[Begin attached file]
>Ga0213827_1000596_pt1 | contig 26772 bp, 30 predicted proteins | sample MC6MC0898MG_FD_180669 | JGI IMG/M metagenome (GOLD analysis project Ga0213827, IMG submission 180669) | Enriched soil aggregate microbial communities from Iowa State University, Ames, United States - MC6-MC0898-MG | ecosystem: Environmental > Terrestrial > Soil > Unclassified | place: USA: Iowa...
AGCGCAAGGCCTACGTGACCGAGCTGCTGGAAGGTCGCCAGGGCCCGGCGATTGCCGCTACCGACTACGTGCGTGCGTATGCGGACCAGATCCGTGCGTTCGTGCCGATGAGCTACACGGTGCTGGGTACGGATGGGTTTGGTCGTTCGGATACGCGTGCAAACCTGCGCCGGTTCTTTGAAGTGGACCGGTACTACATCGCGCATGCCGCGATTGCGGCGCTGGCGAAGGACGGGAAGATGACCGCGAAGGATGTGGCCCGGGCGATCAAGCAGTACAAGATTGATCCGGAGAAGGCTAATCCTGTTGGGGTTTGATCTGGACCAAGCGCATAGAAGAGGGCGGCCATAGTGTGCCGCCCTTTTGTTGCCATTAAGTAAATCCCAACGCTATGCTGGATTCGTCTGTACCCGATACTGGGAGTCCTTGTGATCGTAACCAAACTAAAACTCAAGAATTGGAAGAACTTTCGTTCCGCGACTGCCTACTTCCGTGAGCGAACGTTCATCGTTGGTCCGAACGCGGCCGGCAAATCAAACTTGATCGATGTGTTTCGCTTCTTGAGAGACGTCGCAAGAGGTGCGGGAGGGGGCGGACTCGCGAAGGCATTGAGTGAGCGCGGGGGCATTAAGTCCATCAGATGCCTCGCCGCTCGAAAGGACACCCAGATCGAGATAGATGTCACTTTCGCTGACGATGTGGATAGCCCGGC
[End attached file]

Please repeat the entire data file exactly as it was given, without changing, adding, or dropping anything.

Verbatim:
>Ga0213827_1000596_pt1 | contig 26772 bp, 30 predicted proteins | sample MC6MC0898MG_FD_180669 | JGI IMG/M metagenome (GOLD analysis project Ga0213827, IMG submission 180669) | Enriched soil aggregate microbial communities from Iowa State University, Ames, United States - MC6-MC0898-MG | ecosystem: Environmental > Terrestrial > Soil > Unclassified | place: USA: Iowa...
AGCGCAAGGCCTACGTGACCGAGCTGCTGGAAGGTCGCCAGGGCCCGGCGATTGCCGCTACCGACTACGTGCGTGCGTATGCGGACCAGATCCGTGCGTTCGTGCCGATGAGCTACACGGTGCTGGGTACGGATGGGTTTGGTCGTTCGGATACGCGTGCAAACCTGCGCCGGTTCTTTGAAGTGGACCGGTACTACATCGCGCATGCCGCGATTGCGGCGCTGGCGAAGGACGGGAAGATGACCGCGAAGGATGTGGCCCGGGCGATCAAGCAGTACAAGATTGATCCGGAGAAGGCTAATCCTGTTGGGGTTTGATCTGGACCAAGCGCATAGAAGAGGGCGGCCATAGTGTGCCGCCCTTTTGTTGCCATTAAGTAAATCCCAACGCTATGCTGGATTCGTCTGTACCCGATACTGGGAGTCCTTGTGATCGTAACCAAACTAAAACTCAAGAATTGGAAGAACTTTCGTTCCGCGACTGCCTACTTCCGTGAGCGAACGTTCATCGTTGGTCCGAACGCGGCCGGCAAATCAAACTTGATCGATGTGTTTCGCTTCTTGAGAGACGTCGCAAGAGGTGCGGGAGGGGGCGGACTCGCGAAGGCATTGAGTGAGCGCGGGGGCATTAAGTCCATCAGATGCCTCGCCGCTCGAAAGGACACCCAGATCGAGATAGATGTCACTTTCGCTGACGATGTGGATAGCCCGGC